“You is good. You is smart. You is important.” These are familiar words from the movie The Help. Many of you know this story, how it depicts the discrepancies within our history between the races, particularly during the Civil Rights Movement. In this film the main character Skeeter, a young, white, female journalist, asks a significant question of the Black maids: “What is it like to leave your own children in order to raise white children knowing these children will grow up and could be your boss?” The responses that Skeeter receives are across the spectrum. Some maids have wonderful experiences with their employers, many situations could be considered like family while others grit their teeth against the injustice they endured, one particular maid even saying that she was included in an employer’s will like a piece of property such as a dresser or box of tools to be the maid of the daughter.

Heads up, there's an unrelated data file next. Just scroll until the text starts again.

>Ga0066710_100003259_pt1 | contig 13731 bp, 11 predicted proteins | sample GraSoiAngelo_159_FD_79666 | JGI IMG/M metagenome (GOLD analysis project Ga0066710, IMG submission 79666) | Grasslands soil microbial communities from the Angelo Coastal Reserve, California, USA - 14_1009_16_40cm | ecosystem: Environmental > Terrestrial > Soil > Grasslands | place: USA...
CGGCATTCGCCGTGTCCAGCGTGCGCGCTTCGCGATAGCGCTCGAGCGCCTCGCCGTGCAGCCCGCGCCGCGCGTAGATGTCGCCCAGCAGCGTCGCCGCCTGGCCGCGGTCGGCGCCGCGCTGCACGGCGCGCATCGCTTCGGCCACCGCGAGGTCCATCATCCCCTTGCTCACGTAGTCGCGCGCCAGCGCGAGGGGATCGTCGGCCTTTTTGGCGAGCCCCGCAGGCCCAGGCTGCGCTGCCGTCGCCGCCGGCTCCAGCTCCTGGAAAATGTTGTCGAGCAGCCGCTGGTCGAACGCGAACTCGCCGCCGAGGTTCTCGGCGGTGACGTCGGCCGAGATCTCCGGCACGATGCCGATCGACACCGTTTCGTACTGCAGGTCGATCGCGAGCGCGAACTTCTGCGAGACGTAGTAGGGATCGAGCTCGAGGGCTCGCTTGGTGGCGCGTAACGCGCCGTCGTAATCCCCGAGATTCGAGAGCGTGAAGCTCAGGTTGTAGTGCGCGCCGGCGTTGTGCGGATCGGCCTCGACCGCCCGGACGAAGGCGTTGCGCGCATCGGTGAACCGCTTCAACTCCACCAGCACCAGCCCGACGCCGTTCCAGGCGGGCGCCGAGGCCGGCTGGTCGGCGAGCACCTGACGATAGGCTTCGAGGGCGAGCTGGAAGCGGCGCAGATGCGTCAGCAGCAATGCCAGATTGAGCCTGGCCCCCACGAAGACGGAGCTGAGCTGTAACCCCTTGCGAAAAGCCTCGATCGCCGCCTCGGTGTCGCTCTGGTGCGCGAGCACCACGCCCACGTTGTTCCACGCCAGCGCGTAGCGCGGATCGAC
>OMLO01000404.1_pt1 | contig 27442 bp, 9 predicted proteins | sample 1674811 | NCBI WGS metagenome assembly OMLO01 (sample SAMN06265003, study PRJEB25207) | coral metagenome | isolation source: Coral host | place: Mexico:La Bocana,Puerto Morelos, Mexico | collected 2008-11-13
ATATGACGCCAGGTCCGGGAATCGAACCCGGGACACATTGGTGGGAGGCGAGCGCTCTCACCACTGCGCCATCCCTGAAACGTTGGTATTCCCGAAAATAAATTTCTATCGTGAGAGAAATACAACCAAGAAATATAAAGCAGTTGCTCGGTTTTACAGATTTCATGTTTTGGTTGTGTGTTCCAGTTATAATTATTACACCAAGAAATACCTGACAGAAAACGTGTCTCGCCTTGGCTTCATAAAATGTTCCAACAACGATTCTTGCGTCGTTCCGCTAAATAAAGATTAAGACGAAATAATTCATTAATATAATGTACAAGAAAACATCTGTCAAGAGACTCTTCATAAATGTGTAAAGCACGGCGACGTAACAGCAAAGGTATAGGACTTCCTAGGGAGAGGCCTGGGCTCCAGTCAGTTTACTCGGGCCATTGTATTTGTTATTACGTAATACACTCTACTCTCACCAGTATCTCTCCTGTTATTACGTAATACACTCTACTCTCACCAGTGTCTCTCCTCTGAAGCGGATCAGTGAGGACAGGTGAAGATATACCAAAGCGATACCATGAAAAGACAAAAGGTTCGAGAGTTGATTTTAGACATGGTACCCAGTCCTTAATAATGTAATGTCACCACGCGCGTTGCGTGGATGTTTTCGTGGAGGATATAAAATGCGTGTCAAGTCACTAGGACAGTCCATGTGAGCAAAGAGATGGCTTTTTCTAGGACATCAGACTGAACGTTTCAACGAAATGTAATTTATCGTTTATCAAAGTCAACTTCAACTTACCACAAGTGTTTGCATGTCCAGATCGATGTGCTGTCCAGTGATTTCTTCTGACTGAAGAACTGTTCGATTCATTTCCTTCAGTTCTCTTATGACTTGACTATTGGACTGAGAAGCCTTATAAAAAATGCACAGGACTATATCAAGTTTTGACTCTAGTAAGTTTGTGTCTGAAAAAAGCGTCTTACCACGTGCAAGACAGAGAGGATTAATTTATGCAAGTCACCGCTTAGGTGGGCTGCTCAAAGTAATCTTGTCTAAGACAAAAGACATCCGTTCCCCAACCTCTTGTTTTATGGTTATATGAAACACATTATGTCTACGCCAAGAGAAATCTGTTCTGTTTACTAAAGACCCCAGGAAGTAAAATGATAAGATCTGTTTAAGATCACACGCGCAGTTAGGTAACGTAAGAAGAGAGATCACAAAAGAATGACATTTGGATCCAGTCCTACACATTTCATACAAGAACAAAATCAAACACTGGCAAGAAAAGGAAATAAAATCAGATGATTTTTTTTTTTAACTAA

This film seems a portrayal of our readings for this morning in that there is an unjust system that is intentional in its nature, and there is a belief that there are individuals who are plagued by evil things and therefore are considered evil themselves. How can this happen? How can people allow such a system to exist? To answer these questions, I would like to unpack these two perspectives of our readings.
The first portion concerns the rich man who delights in his wealth. He lives without care and enjoys the rewards of his wealth. This wealth affords him the privilege of insulating himself from the pain outside of his his priorities. It is not the money that is the issue; the problem for the rich man is his attitude towards his wealth. He is given good things and as a result does not recognize the pain around him. He does not see. I do find it interesting in that the rich man is not given a name. In literary criticism this would be the “everyman,” the individual who represents the reader. Much like Paul Bunyan’s Pilgrim’s Progress who journeys through challenges and troubles carrying the reader along to be a witness, the rich man makes his choices and suffers his consequences. His is a cautionary tale for us with the moral that implies if we pursue a goal to the detriment or even dismissal of the humanity around us, we will suffer.